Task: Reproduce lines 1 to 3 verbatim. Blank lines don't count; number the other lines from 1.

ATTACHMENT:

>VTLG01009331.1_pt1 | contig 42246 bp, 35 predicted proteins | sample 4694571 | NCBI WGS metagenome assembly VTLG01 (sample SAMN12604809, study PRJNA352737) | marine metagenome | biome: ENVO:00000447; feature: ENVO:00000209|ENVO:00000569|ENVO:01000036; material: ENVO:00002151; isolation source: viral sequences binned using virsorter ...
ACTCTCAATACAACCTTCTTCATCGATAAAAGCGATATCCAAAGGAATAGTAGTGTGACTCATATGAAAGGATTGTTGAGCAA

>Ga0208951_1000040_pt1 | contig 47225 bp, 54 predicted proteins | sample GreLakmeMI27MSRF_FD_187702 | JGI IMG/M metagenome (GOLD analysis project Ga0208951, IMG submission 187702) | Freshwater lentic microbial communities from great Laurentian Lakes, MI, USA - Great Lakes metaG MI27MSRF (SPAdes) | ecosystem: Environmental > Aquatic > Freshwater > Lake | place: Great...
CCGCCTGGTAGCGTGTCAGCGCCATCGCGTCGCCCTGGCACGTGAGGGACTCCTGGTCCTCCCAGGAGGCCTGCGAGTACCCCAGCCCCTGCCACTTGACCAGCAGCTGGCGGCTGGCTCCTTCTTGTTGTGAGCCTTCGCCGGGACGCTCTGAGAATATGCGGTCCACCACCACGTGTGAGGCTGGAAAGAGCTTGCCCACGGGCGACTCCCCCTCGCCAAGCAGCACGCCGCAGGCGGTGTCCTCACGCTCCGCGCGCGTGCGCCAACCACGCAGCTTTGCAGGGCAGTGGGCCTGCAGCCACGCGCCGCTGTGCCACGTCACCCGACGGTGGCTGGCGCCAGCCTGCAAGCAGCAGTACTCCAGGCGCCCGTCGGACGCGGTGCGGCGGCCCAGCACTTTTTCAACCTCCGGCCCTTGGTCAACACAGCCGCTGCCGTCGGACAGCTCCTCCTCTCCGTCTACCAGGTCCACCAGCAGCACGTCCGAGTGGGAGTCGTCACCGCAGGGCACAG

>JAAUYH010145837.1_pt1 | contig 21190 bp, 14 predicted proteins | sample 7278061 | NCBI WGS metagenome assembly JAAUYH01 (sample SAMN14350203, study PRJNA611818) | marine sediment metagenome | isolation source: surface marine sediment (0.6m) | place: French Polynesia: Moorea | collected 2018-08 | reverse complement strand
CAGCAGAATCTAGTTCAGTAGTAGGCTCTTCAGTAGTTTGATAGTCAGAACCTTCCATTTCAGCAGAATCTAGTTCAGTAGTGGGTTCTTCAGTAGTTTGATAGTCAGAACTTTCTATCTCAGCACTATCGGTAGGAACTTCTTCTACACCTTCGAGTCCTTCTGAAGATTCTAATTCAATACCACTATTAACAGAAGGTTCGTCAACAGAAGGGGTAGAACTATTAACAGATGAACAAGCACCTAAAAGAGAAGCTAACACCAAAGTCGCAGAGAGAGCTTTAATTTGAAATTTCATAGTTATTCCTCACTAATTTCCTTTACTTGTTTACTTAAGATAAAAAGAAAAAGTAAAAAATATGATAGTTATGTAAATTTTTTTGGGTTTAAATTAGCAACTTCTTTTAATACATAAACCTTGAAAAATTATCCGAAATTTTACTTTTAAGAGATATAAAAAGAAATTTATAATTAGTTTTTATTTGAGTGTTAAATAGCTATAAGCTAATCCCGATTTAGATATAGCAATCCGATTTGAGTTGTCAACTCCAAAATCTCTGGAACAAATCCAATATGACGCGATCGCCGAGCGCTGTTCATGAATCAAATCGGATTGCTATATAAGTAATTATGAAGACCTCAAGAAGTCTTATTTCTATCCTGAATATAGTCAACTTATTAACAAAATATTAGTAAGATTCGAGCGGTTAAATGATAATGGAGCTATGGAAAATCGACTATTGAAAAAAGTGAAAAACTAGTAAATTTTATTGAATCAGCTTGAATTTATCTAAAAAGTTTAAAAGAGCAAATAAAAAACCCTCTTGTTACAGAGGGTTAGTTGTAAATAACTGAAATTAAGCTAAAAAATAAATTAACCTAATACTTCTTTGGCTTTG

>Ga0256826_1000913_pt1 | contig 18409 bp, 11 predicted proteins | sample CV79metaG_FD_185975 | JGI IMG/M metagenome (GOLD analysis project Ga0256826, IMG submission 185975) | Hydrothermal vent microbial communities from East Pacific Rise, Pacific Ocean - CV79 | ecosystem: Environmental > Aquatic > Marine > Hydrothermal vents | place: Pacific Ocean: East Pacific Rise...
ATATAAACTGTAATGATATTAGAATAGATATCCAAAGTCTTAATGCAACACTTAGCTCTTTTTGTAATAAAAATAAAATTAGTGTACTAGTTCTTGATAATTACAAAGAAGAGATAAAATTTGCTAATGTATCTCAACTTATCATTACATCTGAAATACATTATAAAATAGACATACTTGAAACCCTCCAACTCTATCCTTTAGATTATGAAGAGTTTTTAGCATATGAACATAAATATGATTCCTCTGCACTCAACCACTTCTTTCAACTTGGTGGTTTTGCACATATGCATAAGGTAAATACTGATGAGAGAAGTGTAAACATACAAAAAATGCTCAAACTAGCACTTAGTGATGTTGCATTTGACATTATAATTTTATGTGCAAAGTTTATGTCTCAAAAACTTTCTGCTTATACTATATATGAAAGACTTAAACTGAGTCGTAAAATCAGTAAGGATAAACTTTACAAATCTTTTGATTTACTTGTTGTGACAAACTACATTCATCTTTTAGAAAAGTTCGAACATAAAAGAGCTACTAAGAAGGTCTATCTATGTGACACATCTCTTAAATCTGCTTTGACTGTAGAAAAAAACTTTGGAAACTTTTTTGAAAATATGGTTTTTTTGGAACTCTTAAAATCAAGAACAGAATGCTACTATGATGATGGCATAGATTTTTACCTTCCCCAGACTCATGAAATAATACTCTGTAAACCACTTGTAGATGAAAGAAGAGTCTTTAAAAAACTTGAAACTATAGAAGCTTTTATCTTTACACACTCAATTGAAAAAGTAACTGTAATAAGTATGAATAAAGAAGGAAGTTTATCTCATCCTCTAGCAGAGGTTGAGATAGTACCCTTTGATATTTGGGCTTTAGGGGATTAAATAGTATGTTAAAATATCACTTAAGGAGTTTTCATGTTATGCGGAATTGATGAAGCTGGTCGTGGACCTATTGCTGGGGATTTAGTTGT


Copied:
>VTLG01009331.1_pt1 | contig 42246 bp, 35 predicted proteins | sample 4694571 | NCBI WGS metagenome assembly VTLG01 (sample SAMN12604809, study PRJNA352737) | marine metagenome | biome: ENVO:00000447; feature: ENVO:00000209|ENVO:00000569|ENVO:01000036; material: ENVO:00002151; isolation source: viral sequences binned using virsorter ...
ACTCTCAATACAACCTTCTTCATCGATAAAAGCGATATCCAAAGGAATAGTAGTGTGACTCATATGAAAGGATTGTTGAGCAA

>Ga0208951_1000040_pt1 | contig 47225 bp, 54 predicted proteins | sample GreLakmeMI27MSRF_FD_187702 | JGI IMG/M metagenome (GOLD analysis project Ga0208951, IMG submission 187702) | Freshwater lentic microbial communities from great Laurentian Lakes, MI, USA - Great Lakes metaG MI27MSRF (SPAdes) | ecosystem: Environmental > Aquatic > Freshwater > Lake | place: Great...